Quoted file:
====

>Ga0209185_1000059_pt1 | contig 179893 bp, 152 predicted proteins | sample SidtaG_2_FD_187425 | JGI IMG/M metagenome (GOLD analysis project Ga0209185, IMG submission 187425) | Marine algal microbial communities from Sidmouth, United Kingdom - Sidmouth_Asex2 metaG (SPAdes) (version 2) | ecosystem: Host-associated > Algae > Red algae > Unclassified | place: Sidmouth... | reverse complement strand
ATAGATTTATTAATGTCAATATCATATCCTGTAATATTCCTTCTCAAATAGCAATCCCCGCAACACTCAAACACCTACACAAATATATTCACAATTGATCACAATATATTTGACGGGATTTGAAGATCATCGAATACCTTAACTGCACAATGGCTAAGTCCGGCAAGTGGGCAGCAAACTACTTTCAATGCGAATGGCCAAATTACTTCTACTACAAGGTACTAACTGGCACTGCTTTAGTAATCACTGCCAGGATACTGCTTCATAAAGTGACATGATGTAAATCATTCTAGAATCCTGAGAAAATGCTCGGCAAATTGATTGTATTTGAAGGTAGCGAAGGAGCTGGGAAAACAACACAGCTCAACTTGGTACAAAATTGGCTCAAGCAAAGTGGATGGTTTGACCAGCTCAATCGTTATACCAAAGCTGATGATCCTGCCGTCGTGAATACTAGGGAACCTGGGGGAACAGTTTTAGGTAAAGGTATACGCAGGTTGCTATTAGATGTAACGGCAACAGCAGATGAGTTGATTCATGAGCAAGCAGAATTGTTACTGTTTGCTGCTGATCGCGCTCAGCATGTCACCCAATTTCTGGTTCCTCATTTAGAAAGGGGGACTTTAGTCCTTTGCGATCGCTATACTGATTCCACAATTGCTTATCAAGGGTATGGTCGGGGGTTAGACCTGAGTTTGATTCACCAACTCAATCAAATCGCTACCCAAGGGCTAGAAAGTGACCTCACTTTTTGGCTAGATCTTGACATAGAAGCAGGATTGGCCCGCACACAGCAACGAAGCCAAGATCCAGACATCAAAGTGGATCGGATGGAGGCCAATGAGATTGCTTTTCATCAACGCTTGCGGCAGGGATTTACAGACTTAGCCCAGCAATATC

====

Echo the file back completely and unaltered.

>Ga0209185_1000059_pt1 | contig 179893 bp, 152 predicted proteins | sample SidtaG_2_FD_187425 | JGI IMG/M metagenome (GOLD analysis project Ga0209185, IMG submission 187425) | Marine algal microbial communities from Sidmouth, United Kingdom - Sidmouth_Asex2 metaG (SPAdes) (version 2) | ecosystem: Host-associated > Algae > Red algae > Unclassified | place: Sidmouth... | reverse complement strand
ATAGATTTATTAATGTCAATATCATATCCTGTAATATTCCTTCTCAAATAGCAATCCCCGCAACACTCAAACACCTACACAAATATATTCACAATTGATCACAATATATTTGACGGGATTTGAAGATCATCGAATACCTTAACTGCACAATGGCTAAGTCCGGCAAGTGGGCAGCAAACTACTTTCAATGCGAATGGCCAAATTACTTCTACTACAAGGTACTAACTGGCACTGCTTTAGTAATCACTGCCAGGATACTGCTTCATAAAGTGACATGATGTAAATCATTCTAGAATCCTGAGAAAATGCTCGGCAAATTGATTGTATTTGAAGGTAGCGAAGGAGCTGGGAAAACAACACAGCTCAACTTGGTACAAAATTGGCTCAAGCAAAGTGGATGGTTTGACCAGCTCAATCGTTATACCAAAGCTGATGATCCTGCCGTCGTGAATACTAGGGAACCTGGGGGAACAGTTTTAGGTAAAGGTATACGCAGGTTGCTATTAGATGTAACGGCAACAGCAGATGAGTTGATTCATGAGCAAGCAGAATTGTTACTGTTTGCTGCTGATCGCGCTCAGCATGTCACCCAATTTCTGGTTCCTCATTTAGAAAGGGGGACTTTAGTCCTTTGCGATCGCTATACTGATTCCACAATTGCTTATCAAGGGTATGGTCGGGGGTTAGACCTGAGTTTGATTCACCAACTCAATCAAATCGCTACCCAAGGGCTAGAAAGTGACCTCACTTTTTGGCTAGATCTTGACATAGAAGCAGGATTGGCCCGCACACAGCAACGAAGCCAAGATCCAGACATCAAAGTGGATCGGATGGAGGCCAATGAGATTGCTTTTCATCAACGCTTGCGGCAGGGATTTACAGACTTAGCCCAGCAATATC